CARMEL, Ind. - As incongruous as it might seem, executives at Conseco Capital Management Inc. say they feel they are running a $27 billion emerging firm.
Despite its size, CCM is only now getting name recognition in the pension area after more than a decade managing insurance assets.
Founded in 1981, the firm had been providing investment management services only to subsidiaries of its parent, insurance holding company Conseco Inc., until 1991. Since then, the firm has been seeking outside clients -mainly among other insurance companies - and developing a track record to attract pension funds and other institutions. It has managed to grow its outside asset base to $13.5 billion by the end of 1995 from $1.3 billion in 1990.
Conseco Capital has built its ratio of outside assets from approximately 25% of its assets under management two years ago - when Conseco Inc. gained notoriety with its failed bid for Kemper Corp. - to nearly half today, said Maxwell E. Bublitz, president of CCM. Eventually, Mr. Bublitz said he would like Conseco Inc.'s share to be reduced to about one-tenth of CCM's assets.
The company is trying to diversify its revenue streams by diversifying its clientele. It is building its institutional business, and started a private client group in December to court wealthy individuals.
Until now, the firm's institutional efforts had been hamstrung by the lack of an AIMR-compliant five-year track record, said Thomas A. Mayers, senior vice president and director of marketing. Other managers are familiar with CCM, but the firm just doesn't have the recognition in the pension community, he said.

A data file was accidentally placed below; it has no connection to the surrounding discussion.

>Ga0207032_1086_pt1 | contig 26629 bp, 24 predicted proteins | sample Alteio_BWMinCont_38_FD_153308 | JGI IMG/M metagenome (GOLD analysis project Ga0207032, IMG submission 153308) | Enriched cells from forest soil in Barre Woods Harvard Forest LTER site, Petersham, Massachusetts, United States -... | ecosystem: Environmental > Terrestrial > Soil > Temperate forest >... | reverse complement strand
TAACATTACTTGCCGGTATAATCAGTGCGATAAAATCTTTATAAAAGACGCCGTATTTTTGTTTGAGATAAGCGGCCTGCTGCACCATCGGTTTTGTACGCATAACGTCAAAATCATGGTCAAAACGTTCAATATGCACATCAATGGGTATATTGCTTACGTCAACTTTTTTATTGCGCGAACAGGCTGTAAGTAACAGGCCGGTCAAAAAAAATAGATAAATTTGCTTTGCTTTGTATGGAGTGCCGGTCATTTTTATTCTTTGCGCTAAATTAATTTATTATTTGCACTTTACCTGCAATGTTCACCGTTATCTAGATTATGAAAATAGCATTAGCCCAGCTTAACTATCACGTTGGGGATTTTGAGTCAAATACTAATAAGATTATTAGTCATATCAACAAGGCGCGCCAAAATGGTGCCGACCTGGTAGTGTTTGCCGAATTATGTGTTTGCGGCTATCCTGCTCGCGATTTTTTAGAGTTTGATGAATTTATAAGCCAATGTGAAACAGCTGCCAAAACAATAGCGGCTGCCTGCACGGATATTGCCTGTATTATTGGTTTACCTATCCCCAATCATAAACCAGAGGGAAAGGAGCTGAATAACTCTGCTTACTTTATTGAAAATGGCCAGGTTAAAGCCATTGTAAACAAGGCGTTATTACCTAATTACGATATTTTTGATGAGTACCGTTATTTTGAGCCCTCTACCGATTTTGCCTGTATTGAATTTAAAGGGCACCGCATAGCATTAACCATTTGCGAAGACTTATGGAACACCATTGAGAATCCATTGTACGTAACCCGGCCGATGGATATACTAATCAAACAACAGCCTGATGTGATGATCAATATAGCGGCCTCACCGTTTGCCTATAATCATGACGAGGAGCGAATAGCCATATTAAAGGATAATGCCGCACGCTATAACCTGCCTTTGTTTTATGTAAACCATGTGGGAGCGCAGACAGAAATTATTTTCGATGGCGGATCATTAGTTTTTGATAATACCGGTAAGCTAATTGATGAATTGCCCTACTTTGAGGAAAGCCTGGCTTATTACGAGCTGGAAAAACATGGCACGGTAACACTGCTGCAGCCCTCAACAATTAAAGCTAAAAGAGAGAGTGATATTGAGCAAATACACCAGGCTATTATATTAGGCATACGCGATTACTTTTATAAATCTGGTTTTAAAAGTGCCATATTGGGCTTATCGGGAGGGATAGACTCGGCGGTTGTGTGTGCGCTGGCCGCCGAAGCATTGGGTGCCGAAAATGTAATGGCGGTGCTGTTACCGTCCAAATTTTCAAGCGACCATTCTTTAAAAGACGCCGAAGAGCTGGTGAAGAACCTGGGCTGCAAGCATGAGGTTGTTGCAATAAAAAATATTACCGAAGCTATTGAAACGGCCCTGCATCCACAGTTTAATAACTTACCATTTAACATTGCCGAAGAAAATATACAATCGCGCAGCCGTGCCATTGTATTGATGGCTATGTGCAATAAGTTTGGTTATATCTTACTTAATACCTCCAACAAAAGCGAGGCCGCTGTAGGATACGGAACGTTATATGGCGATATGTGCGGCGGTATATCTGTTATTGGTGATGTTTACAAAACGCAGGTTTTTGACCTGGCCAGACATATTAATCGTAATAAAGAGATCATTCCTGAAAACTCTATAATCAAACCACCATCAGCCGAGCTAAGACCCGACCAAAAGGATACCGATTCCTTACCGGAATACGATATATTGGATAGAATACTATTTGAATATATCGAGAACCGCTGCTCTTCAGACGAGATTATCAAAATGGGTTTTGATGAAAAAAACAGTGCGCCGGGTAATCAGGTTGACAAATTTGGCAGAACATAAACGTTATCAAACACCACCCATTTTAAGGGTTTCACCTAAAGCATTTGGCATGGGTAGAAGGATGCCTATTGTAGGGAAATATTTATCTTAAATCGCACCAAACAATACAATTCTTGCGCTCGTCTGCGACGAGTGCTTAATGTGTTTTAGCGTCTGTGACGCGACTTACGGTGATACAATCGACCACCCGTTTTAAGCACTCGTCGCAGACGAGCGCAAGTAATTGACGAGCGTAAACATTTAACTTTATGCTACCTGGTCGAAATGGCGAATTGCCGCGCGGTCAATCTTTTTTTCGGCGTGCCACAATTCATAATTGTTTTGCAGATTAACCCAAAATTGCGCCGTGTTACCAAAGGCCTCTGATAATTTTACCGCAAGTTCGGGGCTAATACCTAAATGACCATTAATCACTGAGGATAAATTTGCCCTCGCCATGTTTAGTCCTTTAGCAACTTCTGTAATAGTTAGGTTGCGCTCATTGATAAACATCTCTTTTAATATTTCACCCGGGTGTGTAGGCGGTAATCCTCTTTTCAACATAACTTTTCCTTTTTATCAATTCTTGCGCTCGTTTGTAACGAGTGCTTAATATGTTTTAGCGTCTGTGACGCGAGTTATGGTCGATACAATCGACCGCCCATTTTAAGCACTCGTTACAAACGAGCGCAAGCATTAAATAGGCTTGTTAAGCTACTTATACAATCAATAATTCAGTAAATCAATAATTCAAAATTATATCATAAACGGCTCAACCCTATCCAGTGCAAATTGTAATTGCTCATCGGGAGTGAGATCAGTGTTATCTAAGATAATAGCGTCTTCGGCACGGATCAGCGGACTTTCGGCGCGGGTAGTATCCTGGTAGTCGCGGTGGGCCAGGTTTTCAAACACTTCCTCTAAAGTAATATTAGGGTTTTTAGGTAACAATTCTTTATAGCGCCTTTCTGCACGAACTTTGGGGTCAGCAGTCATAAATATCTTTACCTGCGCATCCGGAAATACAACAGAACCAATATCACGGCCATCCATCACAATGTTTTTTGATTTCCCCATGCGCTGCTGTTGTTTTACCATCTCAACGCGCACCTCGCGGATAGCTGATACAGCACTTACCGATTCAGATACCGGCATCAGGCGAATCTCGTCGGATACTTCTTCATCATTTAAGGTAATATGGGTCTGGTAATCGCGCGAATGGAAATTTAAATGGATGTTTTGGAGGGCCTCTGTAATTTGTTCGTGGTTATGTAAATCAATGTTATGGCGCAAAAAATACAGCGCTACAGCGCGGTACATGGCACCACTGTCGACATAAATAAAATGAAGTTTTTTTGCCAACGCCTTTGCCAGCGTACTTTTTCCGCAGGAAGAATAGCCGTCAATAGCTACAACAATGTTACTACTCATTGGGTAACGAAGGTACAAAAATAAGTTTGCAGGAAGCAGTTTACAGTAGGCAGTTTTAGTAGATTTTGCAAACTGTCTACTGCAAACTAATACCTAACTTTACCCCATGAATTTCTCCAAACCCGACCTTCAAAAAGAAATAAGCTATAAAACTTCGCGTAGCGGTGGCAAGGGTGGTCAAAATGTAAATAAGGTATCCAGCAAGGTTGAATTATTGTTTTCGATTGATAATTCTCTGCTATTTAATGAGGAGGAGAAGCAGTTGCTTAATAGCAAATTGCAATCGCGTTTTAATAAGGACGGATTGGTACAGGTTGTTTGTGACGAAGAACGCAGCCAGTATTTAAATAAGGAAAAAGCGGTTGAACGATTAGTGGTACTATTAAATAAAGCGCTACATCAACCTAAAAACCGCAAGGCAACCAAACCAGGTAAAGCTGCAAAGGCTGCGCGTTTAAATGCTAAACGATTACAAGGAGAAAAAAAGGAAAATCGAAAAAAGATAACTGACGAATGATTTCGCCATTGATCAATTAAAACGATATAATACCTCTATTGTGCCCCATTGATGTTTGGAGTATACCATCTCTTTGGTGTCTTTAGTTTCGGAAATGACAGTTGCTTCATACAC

The CCM fixed-income strategy reached the five-year milestone last June, and its equity strategy will reach it at the end of this year. With those numbers available, CCM is starting to show up on consultants' databases, and getting past their initial screens, said Mr. Meyers. The firm is taking advantage of the situation by stepping up its marketing among pension funds and consultants.
"We're starting to speak 'consultantese'*," said Mr. Bublitz.
CCM has brought in five new clients since November: a pension plan, a foundation, a university endowment, a hospital endowment and an insurance company, Mr. Bublitz noted. He would not disclose the names, because the contracts are still pending.
CCM's institutional clients include the Public Employees' Retirement Fund of Indiana, Indianapolis.
CCM offers equity, fixed-income and balanced separate accounts, as well as variable annuity products.
In equities, the firm uses a value-oriented bottom-up approach that is very research driven, said Mr. Bublitz. That approach sets it apart among value investors, where bottom-up strategies are not common, he said.